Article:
Angela Hanks: So, you've lived in all 50 states. How was that?
Ryan Dowler: That’s an exaggeration of course, but I have lived in many places. It started when a friend and I dropped out of school in 2002. We were in love with learning and pretty full of ourselves, so we thought we would just do it all ourselves. That is to say, we would pick a city, move there and, with the help of great books and field trips, learn everything we needed to know about the world. The job market was good then so we could really choose any place in the country to move – ANY place – and we chose Iowa. There wasn’t any real reason other than the fact that it was “centrally located.” We knew no one there. Every day, when we weren’t working, we would get up early and spend all day completing assignments of our own design. The first textbook we picked for history (primarily because the Iowa City Public Library carried two copies) began by kind of saying, “Native American Genocide? Genocide Schmenocide! The numbers are greatly exaggerated!” We kind of looked at each other and thought, “What have we done?” But to answer your question, yes, then I moved around to a bunch more places, got degrees, etc.
AH: If you could perform one character from a play, who would it be?
RD: George Deever in All My Sons. Best walk-on ever. Or twenty years from now, Ray in Blackbird. Preferably anyone who’s an asshole and then isn’t an asshole and then still just might be an asshole.
AH: How does music inform your work? Does it? Or do you just like to rock out to awesome awesome jams?
RD: I’m one of those people who listens to one album over and over and over again while I work. It kind of acts as white noise to distract that part of my brain that wants to look all over or daydream or what have you. In high school, it was Weezer’s Blue Album and then a Ben Folds Five album over and over and over, and now lately it’s been Raphael Saadiq. When the album ends and iTunes switches to a new song, my brain goes, “B’wha?” and I have to start the album over.
In general, I always prefer music to no music. My girlfriend Molly and I just moved to NY and we live in this building with all these older quieter people and Molly keeps telling me to turn the music down. I keep trying to explain to her that in the building we’re the Randle P. McMurphy contingent and the Randle P. McMurphy contingent isn’t supposed to turn the music down. If anything, we owe it to them to turn it up. To be fair, it’s all like Ray Charles and Loretta Lynn and its not even that loud.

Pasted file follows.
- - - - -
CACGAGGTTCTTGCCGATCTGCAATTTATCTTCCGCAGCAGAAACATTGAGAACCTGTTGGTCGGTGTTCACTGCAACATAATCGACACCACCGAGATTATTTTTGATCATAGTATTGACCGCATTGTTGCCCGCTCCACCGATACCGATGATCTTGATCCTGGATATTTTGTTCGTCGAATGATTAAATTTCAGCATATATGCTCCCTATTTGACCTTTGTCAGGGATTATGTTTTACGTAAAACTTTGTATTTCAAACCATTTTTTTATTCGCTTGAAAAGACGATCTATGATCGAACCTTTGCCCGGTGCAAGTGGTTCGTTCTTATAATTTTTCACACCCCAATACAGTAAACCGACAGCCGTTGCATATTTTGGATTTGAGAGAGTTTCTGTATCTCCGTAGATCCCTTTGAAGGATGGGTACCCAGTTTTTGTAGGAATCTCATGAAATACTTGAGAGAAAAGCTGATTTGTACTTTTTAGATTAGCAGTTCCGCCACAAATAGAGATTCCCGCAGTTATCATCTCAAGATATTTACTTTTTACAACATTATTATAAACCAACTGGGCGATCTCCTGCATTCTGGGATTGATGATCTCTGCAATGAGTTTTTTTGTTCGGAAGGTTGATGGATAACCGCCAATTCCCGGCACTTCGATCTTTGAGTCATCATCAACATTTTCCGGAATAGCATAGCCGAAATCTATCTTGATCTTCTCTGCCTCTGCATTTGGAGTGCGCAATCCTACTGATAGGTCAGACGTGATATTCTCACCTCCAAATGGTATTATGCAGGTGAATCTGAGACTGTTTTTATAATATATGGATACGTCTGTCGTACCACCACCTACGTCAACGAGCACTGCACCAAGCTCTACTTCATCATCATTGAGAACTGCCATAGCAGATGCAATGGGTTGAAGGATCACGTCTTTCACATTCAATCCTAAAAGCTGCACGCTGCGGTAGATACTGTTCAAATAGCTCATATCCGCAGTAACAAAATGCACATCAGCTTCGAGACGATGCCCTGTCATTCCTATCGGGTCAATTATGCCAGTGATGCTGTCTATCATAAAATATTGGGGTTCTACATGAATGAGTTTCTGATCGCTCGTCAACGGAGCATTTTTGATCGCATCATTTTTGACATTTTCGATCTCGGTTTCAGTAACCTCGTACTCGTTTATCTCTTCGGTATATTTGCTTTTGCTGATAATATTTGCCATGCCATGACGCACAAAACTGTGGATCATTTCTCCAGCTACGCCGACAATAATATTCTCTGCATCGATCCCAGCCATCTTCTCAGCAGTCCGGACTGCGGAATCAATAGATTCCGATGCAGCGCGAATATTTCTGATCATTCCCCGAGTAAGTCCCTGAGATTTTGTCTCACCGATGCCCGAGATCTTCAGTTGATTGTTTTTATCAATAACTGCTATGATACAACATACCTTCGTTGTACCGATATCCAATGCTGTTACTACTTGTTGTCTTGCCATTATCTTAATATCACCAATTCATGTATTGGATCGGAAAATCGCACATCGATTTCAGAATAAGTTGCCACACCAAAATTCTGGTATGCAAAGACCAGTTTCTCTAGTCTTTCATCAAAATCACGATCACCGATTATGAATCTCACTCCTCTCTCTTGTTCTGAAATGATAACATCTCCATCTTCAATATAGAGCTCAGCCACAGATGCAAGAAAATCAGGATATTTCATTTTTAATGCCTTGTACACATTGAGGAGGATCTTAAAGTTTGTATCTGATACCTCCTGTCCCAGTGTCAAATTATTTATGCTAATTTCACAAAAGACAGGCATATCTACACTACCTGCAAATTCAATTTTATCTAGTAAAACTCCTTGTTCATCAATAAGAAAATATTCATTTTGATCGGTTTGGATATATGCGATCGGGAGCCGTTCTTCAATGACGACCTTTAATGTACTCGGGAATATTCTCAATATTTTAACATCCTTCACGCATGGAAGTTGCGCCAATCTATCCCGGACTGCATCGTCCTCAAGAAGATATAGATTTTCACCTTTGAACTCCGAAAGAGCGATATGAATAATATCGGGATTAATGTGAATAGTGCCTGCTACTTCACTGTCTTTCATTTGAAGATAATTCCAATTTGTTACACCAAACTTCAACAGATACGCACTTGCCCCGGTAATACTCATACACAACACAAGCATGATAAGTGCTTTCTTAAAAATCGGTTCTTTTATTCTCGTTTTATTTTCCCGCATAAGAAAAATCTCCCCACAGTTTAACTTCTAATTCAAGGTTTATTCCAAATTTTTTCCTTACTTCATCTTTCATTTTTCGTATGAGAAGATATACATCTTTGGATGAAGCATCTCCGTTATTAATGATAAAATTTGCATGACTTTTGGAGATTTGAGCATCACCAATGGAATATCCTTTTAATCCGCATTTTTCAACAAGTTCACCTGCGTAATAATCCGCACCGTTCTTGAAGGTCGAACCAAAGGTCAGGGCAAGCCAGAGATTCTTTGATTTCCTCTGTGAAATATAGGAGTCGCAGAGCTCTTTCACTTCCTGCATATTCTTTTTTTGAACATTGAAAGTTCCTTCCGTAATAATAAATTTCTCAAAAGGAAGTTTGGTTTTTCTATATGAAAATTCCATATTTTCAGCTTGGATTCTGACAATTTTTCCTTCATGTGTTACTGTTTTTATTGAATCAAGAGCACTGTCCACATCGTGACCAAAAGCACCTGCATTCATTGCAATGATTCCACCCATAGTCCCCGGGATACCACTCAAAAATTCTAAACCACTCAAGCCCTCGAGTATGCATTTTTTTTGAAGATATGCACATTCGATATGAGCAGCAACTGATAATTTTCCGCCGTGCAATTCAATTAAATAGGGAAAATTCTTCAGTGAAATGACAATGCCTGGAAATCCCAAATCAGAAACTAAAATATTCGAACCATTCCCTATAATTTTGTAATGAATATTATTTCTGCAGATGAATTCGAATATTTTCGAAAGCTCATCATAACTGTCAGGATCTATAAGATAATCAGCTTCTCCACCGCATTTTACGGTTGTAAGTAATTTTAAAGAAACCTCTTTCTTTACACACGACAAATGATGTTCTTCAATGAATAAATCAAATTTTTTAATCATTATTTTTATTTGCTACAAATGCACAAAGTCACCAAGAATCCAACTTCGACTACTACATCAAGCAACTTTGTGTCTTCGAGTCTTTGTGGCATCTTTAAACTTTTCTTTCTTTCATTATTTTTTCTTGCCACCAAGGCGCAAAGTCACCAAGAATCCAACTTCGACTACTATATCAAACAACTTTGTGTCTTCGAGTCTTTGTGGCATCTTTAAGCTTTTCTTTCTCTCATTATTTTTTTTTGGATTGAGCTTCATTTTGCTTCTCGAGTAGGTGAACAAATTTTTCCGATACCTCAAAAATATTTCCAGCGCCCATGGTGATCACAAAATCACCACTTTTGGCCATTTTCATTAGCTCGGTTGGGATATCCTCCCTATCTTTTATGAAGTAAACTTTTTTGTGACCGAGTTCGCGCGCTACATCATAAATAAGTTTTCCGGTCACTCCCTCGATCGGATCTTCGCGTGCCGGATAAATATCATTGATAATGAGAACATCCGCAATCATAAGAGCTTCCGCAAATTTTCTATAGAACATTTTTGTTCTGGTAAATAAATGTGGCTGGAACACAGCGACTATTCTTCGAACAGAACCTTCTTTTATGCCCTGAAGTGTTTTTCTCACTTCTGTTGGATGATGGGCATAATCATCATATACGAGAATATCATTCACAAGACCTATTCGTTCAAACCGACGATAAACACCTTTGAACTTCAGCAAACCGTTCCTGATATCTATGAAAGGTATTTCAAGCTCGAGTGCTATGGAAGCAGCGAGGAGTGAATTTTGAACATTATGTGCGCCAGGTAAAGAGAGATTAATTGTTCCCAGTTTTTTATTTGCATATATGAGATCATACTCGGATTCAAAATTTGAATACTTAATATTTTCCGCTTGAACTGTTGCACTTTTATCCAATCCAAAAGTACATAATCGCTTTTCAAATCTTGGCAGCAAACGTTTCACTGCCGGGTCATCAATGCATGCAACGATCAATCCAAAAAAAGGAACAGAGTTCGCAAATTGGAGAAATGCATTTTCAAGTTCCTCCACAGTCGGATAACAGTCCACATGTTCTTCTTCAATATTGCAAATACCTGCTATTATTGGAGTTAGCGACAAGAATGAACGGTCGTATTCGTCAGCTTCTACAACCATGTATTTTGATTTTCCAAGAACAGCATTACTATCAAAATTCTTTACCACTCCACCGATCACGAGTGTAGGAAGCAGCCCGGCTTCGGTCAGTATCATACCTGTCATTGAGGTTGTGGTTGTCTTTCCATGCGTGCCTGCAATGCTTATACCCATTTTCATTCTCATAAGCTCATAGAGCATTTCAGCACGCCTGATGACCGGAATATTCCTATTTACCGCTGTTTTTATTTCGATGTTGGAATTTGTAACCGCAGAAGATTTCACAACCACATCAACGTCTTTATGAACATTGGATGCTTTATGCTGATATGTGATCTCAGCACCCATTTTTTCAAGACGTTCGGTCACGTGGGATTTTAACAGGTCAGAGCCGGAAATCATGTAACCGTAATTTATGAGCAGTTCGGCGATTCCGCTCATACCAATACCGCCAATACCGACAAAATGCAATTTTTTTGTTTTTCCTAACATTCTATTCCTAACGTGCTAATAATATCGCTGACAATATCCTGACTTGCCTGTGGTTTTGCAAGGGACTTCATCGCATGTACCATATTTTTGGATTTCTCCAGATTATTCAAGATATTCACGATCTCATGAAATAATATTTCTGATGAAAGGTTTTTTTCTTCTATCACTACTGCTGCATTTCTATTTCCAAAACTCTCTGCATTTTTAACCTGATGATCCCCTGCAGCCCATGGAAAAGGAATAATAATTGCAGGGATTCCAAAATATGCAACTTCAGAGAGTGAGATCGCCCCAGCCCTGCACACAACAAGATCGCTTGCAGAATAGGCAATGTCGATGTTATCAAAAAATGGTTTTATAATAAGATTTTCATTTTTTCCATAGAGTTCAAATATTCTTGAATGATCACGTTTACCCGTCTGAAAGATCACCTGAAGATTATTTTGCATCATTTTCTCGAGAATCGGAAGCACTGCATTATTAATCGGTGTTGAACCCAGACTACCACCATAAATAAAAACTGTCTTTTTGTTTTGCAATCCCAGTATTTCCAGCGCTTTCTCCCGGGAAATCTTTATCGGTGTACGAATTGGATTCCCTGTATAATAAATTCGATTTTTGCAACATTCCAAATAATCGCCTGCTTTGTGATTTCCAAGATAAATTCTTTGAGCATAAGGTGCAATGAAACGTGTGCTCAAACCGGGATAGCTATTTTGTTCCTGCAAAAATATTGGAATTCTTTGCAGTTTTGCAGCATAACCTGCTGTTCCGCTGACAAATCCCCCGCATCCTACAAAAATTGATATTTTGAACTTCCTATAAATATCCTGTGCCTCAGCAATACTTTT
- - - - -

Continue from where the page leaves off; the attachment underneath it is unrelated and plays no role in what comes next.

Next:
AH: Where do you like to write?
RD: I just came here from Athens, Ohio where I had the perfect place to write, a place called Donkey Coffee. There are so many places to sit, different rooms and kinds of tables to choose from and every table has it’s own little lamp. What it is, it’s cozy. In New York cozy means small, but in Ohio cozy means smartly lit and warm, with a place to hang your coat. There was a table on the second floor with a big window where you could watch the snow fall and the people walking on the street. There was a couch in a great big room with paintings better than windows, where you could sit and write for hours next to sleeping teenage couples wrapped up in limbs and sweaters and scarves. Not a bad thing to see if you’re trying to write about the better parts of being a human being.
I almost missed out on a year and a half of very productive writing time at Donkey. Athens itself is a place of contradictions as an environment for writing. A lot of great writers – Laura Jacqmin, Dana Formby, David Mitchell Robinson , to name too few -- have come out of Charles Smith’s program at OU lately, but the workload in terms of writing is intense (3 full-lengths and 60 short plays written and staged in 3 years + all the classes on structure and theory + teaching). You’re really getting your Malcolm-Gladwell-10,000 hours- thing, but the location can be very isolating, for good or ill. Winter in rural Ohio can get pretty depressing and I remember I had one of those graduate student therapists because I was having trouble leaving my house.
She said there must be somewhere else you want to go to do your work. And I said there is one coffee shop I like, but I can’t work there anymore because everything I’ve ever worked on there – every essay, every lecture, whatever -- is a piece of shit. It was a pretty pathetic show, but I completely believed it, and walking through the door just brought all that back and it was all very distracting and sad. Finally the thing that happened – Winter ended and I stopped being foolish and in a kind of Saved-by-the-Bell Scheme, I started writing there to get close to another more talented playwright that I had a crush on, who’s now my girlfriend.
I haven’t really found a place in NY yet. A lot of them are lit like a Wal-Mart. I like that Café Grumpy location in Greenpoint, but it’s very far away. Ditto Flying Saucer, but they won’t take any cards. Did you see that Joan Rivers documentary? I want to work in a coffee shop that looks like Joan River’s apartment. That’s what I want. Where you can transition from coffee to beer when the time is right. Also it takes credit cards. And has a little lamp on every table.
AH: You do know that your last name rhymes with another Youngblood's last name, right? How do you feel about that?
RD: Darcy Fowler is actually the first Youngblood/er/y that I met. There shouldn’t be much confusion. She’s much more socially adept and bright than I am. She’s the one I’d choose first to be on my softball team, based on what I imagine leading/being on a softball team might be like.
There’s actually an actress in L.A. with my full name. She’s much more googleable than me. Old friends sometimes contact me to congratulate me on my plays and on playing “Pregnant Girl #2” on The O.C.